“If you told me five years ago that I would be seeking out Olympic weightlifting videos and obsessing on how I could get just a little bit more of a hip pop to increase my hang power clean, you know, I would have thought you must be on psychedelic mushrooms,” says Professor Ian Ayres.
Ayres — a well-known lawyer, economist, and now the Deputy Dean of Yale Law School — started CrossFit in 2015 at the encouragement of his son, Henry Ayres-Brown.
Ayres-Brown was studying acting at Carnegie Mellon University at the time and quickly got into training others, balancing his course work with early morning wakeup calls to begin coaching at 5:30 a.m.
Now a CrossFit Level 2 Trainer, Ayres-Brown helped not only his father but the whole family get involved: “My daughter, myself, and my spouse — we all have become CrossFitters,” Ayres explains. “We’re definitely deeply on the functional fitness train,” he says. “It changed our lives.”
Several factors contributed to Ayres’ appreciation of the CrossFit methodology. As a self-professed “numbers guy,” he liked that randomization is built into CrossFit’s definition of fitness. “I have just done dozens of randomized experiments as an academic, and I love the fact that randomization is part of somebody that is more fit and is more likely to be able to succeed,” he says. “Pulling a random workout out of the hopper, that speaks to me,” he adds, referencing the second of CrossFit’s models for fitness.
Ayres also enjoys the measurable, observable, and repeatable aspects of CrossFit as well as the satisfaction associated with accomplishing new tasks: “The fact that I, in my late fifties, have been able to kick up on a wall or to get something as simple as my first legless rope climb … such deep feelings of accomplishment from simple functional abilities is one of the things that I find so attractive about this.”
Ayres’ enthusiasm for CrossFit has carried over to his travels. Also a self-professed “fan boy” of the sport of CrossFit, two years ago, he took a family trip with his son and daughter to enjoy the CrossFit Games in Madison, Wisconsin. He also often makes it a point to visit local boxes when traveling for work.
“It’s been just really wonderful to drop into dozens upon dozens of boxes around the United States and around the world and just see the similarities and the differences on how the programming is brought forward,” Ayres says.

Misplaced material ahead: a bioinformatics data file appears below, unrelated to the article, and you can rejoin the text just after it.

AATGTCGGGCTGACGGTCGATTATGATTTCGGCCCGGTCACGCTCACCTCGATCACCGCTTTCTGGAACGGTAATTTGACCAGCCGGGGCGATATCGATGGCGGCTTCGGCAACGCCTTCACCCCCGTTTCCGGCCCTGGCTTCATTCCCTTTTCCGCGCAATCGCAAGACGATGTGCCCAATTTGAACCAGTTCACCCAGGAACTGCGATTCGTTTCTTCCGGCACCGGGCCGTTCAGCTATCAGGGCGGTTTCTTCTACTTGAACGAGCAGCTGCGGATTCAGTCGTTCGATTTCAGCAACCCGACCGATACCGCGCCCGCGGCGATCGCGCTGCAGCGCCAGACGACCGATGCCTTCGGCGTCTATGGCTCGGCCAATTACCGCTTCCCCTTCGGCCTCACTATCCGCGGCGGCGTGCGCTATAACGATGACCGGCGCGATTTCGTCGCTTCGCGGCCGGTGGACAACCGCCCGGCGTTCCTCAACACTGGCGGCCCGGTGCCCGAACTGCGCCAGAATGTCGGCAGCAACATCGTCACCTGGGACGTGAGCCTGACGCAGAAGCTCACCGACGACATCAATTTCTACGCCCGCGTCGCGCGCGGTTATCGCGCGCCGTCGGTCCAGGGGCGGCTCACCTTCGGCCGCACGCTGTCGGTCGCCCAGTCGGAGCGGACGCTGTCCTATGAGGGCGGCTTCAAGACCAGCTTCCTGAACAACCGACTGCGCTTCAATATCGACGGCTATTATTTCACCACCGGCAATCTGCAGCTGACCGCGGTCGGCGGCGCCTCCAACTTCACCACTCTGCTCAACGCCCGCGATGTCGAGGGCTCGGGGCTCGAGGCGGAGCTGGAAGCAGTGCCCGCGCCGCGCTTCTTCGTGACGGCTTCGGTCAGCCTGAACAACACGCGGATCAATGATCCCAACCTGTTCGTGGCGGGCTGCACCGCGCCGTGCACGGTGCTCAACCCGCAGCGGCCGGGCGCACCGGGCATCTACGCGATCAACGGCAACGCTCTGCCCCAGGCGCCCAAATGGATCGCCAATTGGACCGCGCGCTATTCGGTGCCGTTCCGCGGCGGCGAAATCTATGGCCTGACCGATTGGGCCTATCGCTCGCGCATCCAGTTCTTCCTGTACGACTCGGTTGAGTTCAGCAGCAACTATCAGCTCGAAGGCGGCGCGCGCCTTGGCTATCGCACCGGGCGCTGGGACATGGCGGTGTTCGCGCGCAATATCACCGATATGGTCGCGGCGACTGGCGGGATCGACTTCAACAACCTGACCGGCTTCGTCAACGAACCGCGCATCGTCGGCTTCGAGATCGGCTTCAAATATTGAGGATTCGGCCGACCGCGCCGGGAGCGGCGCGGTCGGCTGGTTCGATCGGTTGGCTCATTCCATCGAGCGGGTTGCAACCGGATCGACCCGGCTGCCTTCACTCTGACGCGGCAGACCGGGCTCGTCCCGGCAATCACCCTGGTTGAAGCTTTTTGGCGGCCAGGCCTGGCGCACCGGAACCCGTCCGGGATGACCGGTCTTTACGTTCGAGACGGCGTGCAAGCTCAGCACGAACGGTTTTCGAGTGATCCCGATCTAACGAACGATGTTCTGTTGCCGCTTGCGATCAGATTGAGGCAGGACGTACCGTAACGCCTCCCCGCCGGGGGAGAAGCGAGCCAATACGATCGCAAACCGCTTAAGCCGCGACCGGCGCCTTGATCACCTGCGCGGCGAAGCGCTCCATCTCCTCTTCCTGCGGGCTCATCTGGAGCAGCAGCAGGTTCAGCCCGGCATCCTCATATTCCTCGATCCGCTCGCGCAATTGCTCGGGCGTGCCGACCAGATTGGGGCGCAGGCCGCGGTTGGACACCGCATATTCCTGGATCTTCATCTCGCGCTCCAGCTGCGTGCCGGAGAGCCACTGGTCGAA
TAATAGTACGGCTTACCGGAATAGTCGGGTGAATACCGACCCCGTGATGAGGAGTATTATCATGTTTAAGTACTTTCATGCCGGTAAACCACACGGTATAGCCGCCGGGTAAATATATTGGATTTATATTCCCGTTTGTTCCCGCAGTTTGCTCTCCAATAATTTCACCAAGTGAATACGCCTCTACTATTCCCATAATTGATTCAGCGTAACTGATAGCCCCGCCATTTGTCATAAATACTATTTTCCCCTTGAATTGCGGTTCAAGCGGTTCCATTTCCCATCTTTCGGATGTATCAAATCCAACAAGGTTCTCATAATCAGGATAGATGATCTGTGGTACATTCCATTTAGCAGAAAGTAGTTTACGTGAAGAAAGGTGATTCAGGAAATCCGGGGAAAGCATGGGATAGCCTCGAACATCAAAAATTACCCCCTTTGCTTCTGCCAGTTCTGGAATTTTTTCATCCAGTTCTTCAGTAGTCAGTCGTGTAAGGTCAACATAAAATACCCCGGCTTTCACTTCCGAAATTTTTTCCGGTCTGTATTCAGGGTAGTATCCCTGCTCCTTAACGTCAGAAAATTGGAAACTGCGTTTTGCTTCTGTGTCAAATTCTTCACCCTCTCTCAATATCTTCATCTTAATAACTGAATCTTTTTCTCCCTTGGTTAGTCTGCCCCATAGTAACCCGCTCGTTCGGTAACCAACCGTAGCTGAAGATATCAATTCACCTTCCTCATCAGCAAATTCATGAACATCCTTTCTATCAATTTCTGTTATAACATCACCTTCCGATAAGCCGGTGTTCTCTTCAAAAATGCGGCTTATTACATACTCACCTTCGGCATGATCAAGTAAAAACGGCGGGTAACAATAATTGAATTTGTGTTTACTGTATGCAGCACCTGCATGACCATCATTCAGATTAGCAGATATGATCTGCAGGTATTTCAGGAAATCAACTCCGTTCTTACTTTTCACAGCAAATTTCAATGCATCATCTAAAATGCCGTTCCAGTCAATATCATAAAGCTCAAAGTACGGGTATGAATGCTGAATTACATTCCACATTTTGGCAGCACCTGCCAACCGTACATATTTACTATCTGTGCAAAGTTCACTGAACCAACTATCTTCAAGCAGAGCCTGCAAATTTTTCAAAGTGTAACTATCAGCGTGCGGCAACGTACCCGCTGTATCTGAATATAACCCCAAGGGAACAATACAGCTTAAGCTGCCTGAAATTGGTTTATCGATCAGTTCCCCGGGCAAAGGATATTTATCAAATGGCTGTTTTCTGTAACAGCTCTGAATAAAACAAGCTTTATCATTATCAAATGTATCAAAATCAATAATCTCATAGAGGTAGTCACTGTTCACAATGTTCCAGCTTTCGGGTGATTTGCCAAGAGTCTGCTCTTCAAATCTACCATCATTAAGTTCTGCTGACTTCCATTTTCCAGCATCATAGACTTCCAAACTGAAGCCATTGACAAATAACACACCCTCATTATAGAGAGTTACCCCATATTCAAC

Taking souvenirs from the various sites he visits has led to small family skirmishes, Ayres says with amusement. “The argument is that my T-shirt collection needs to be pared down periodically because of all these drop-in T-shirts that I have.”
In addition to sharing CrossFit with his family, Ayres also has helped bring CrossFit classes to the students at the Yale Law School. He has long made an effort to encourage physical activity alongside his students’ more cerebral pursuits. Relying on his background in distance running, he helped organize the Learned Feet running club. For the last few years, he has also helped convene CrossFit classes for incoming and current students.
Ayres trains at CrossFit Science Park and invites Yale students to come work out with him in free intro classes. Since the start of COVID-19 restrictions, his cohort of CrossFitting students has started meeting weekly on Zoom, taking turns programming the workouts.
Recently, the group managed to coordinate a partner workout over Zoom, a style of workout Ayres is particularly fond of. He enjoys that partner workouts make use of “this methodology that allows you to have this wonderful, collaborative and competitive relationship with your partner.”
“In a partner workout … I both simultaneously want to crush them, to break them but also to have us, you know, jointly crush the workout together,” he says. “The ability of people of radically different fitness levels to spur each other on is something that I just haven’t found in different places,” he adds.
This year, Ayres began organizing CrossFit classes for Yale’s law students before the term began. The classes served as a sort of optional orientation.
“I have a particular concern that first-year students would have difficulty getting to know each other,” Ayres says. The CrossFit Zoom classes have helped address this concern, bringing the students together despite the constraints of virtual learning.
The classes “really gave us this core group of first-year students,” Ayres says. “They started the semester already knowing people. And you know, it really breaks down inhibitions after you’ve done several thrusters or burpees.”